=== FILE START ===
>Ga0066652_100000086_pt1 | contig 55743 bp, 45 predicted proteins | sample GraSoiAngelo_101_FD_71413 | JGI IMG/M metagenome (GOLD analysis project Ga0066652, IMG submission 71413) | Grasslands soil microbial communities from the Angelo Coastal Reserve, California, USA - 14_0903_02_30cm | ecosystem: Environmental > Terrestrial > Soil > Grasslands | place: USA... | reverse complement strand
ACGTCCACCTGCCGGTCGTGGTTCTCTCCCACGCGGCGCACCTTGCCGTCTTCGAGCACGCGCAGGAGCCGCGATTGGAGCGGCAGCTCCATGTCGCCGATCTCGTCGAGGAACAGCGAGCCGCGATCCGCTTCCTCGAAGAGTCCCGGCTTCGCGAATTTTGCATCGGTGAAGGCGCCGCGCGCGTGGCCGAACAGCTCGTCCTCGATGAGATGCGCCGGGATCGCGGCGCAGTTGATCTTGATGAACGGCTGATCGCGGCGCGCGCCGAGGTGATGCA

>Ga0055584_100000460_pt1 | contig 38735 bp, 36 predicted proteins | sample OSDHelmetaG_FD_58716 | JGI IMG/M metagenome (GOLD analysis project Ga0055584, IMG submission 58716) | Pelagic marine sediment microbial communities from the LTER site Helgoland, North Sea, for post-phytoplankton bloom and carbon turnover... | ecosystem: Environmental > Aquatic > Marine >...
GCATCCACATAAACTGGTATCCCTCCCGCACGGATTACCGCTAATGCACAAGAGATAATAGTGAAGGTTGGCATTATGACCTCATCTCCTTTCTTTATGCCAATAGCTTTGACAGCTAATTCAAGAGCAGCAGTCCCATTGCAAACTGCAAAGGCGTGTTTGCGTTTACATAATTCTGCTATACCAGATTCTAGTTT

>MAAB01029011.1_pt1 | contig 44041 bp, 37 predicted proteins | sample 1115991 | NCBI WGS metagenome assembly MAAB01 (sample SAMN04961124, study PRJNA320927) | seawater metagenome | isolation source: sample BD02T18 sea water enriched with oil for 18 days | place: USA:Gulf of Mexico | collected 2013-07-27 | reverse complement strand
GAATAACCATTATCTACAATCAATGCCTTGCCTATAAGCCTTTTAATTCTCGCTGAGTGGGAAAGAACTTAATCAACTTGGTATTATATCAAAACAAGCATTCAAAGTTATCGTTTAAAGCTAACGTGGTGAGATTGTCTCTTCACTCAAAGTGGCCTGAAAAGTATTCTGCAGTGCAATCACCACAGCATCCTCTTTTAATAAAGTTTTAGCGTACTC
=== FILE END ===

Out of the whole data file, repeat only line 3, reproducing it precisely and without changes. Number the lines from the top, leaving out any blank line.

>Ga0055584_100000460_pt1 | contig 38735 bp, 36 predicted proteins | sample OSDHelmetaG_FD_58716 | JGI IMG/M metagenome (GOLD analysis project Ga0055584, IMG submission 58716) | Pelagic marine sediment microbial communities from the LTER site Helgoland, North Sea, for post-phytoplankton bloom and carbon turnover... | ecosystem: Environmental > Aquatic > Marine >...